I’m attending Microsoft’s Build developer conference this week and one of the most striking things is the way in which Microsoft has reversed the order of its daily keynotes from past years. Whereas the first-day keynote in the past has focused on Windows and devices, those topics have now been pushed to day two, while cloud and AI dominated Wednesday’s first-day keynote. That’s an administrative shift but an important one symbolically. It represents the broader shift in Microsoft’s business away from its legacy focus on Windows and Office software and towards a cloud- and services-based future.
From Mobile and Cloud First to Intelligent Cloud and Edge
When Satya Nadella took over as CEO of Microsoft, he replaced Steve Ballmer’s Devices and Services mantra with a focus on “mobile first, cloud first“. That was an important strategic shift for a company which had invested, under Ballmer, in building and buying device businesses, and was on the cusp of a big shift to services, but which still largely favored its own devices and platforms over a platform-agnostic approach to those services. Nadella’s new focus said the first priority was making sure Microsoft’s products and services were optimized for mobile (most of which was dominated by Google and Apple from an operating system perspective) and cloud (where Amazon and other companies played major roles and Microsoft’s business was again a minority of the market). That enabled the more aggressive expansion of the Office family to third party devices like iOS and Android, more open sourcing of functionality, the expansion of Azure and AI across platforms, and so on.
Now Nadella is pursuing a new vision, which is about Intelligent Cloud paired with Intelligent Edge. That’s a little less intuitive than the old mobile- and cloud-first vision, so it’s worth exploring a bit. There are several components to this shift. First, mobile is gone, not because it’s no longer relevant but because it’s no longer distinct from the market as a whole: building for mobile is now a given and no longer needs to be explicitly called out, at least in theory. Second, the focus on cloud remains and now expands to the totality of the vision but the cloud component now has two parts to it. First is the classic cloud core – all the servers in data centers around the world, with heavy infrastructure driving massive processing and computer power but the second part is the new and important element. Doing cloud-style processing using traditionally cloud-based processing in edge devices, whether that’s PCs, mobile devices, or tiny low-powered IoT devices like Raspberry Pi.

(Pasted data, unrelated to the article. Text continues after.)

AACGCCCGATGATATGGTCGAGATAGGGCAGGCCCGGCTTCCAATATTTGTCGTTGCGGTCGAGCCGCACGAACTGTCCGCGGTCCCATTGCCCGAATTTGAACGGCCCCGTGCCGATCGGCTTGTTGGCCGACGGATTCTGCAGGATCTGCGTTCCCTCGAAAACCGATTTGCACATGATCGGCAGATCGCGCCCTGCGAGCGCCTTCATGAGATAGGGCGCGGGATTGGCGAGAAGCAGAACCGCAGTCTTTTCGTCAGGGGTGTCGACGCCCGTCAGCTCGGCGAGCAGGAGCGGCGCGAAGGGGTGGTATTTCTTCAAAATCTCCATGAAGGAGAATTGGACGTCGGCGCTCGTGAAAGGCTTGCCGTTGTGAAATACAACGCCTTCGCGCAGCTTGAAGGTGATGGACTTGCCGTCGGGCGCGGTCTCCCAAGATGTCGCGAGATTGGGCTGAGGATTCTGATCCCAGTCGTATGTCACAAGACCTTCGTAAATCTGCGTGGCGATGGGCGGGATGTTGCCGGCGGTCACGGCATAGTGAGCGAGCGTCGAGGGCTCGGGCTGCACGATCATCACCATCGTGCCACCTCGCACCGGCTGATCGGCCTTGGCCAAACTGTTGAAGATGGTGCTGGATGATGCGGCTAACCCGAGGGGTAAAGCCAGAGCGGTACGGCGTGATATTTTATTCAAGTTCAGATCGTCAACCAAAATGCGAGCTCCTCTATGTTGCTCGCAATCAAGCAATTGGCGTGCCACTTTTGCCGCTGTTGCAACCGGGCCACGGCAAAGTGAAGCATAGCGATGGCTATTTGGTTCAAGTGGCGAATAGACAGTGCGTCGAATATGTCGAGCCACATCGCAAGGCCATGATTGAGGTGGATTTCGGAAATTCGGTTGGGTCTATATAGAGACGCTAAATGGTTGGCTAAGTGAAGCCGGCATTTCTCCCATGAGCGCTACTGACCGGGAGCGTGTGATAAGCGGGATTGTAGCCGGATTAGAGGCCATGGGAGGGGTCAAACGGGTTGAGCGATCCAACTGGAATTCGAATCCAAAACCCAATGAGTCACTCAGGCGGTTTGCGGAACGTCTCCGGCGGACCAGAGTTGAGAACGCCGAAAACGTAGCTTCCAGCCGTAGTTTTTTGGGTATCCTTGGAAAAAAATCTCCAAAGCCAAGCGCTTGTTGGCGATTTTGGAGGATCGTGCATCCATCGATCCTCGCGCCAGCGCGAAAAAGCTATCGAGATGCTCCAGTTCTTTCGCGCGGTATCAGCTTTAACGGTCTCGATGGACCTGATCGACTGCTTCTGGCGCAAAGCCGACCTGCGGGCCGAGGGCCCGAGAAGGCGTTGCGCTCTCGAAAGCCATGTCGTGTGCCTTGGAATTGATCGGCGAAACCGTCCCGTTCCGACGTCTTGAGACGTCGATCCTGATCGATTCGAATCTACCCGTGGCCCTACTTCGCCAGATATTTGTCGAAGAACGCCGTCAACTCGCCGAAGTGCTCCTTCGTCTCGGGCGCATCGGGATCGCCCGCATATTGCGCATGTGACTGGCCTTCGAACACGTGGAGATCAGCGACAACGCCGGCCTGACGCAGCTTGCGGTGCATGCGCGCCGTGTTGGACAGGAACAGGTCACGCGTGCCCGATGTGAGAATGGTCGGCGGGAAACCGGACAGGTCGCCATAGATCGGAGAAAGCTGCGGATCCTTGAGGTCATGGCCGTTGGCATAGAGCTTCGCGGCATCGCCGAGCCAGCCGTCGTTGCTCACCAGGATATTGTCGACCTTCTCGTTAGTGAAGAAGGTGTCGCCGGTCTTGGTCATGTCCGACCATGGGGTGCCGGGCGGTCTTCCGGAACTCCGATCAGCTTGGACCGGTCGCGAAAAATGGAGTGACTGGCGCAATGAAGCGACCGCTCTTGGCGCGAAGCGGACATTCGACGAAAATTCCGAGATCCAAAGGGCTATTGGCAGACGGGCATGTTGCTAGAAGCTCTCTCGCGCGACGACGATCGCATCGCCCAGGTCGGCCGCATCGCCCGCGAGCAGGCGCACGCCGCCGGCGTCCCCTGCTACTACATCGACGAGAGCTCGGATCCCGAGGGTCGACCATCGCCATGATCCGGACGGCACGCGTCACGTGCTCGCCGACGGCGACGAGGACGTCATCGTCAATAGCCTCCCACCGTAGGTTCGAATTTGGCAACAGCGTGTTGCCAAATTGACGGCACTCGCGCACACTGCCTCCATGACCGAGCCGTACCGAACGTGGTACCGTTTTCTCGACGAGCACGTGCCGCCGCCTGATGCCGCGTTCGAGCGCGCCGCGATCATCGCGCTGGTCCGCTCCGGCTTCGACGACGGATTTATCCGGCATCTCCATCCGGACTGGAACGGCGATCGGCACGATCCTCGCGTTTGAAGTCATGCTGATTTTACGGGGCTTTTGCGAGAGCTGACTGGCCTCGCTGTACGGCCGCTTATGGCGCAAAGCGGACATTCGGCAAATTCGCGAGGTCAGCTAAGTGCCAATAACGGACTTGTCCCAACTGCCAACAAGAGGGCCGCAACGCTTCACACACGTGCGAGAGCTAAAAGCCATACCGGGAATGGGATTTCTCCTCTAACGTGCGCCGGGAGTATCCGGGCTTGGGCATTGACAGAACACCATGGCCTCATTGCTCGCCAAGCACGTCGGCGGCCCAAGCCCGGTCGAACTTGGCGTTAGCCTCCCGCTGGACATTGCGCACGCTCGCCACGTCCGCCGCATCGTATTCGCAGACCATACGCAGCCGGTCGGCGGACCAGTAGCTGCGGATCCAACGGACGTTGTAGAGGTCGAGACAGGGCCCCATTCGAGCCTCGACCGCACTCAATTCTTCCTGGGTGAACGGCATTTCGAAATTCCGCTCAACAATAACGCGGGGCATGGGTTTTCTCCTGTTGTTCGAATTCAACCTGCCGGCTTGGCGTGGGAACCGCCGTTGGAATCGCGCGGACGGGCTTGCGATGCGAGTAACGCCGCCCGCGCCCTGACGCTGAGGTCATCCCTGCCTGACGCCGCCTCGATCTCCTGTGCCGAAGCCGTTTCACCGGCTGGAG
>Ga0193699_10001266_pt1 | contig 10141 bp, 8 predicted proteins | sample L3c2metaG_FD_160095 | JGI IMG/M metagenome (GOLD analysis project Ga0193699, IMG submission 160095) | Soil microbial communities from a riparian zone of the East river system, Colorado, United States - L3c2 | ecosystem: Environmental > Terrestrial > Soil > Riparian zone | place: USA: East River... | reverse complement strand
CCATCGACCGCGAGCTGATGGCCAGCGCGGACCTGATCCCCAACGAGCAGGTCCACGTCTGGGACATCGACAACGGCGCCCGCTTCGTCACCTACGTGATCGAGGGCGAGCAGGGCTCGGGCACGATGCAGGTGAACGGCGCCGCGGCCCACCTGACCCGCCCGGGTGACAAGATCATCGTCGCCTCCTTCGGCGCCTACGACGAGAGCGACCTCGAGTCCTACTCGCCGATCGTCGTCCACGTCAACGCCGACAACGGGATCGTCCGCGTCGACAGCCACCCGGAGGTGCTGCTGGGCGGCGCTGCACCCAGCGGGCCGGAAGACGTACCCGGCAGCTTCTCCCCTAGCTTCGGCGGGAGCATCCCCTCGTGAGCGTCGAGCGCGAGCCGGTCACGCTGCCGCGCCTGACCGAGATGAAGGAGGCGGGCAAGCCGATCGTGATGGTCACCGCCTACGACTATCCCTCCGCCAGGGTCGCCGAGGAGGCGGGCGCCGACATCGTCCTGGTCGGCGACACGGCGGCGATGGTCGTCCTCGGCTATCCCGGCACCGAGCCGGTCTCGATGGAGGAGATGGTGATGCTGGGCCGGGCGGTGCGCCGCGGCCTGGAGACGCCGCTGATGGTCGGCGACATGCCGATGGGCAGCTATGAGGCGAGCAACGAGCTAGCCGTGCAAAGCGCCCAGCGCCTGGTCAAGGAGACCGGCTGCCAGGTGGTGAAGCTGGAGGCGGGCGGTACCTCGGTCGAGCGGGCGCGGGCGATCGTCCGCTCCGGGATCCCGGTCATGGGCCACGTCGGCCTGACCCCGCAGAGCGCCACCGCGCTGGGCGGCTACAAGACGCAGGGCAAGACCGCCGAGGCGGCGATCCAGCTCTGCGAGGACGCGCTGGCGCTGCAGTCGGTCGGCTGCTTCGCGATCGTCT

The benefit of that approach is that “cloud” tasks now no longer need to take place remotely from the devices and services they serve, which can reduce latency, reduce the amount of data that needs to traverse networks, and enable businesses and their processes to be nimbler. On stage at Build, Microsoft demoed an example of this approach centered on a Scandinavian manufacturing machinery company. But it has lots of applications which will start in industrial settings but could eventually spread to other enterprise and even consumer scenarios.
That’s a somewhat unique vision for cloud, with many competitors still largely focused on the large core applications and putting more power into data centers. Apple and Google have, to some extent, been experimenting with doing more machine learning and AI tasks on device in the past year but they’re doing that mostly in their device and OS businesses rather than their cloud businesses. In other words, those efforts are largely separate from their cloud businesses rather than integrated into them. The promise of what Microsoft is doing is a consistent and integrated cloud business that seamlessly works across core and edge elements. To be clear, that’s still the theory rather than the practice at this point even for Microsoft, but it’s a distinct vision.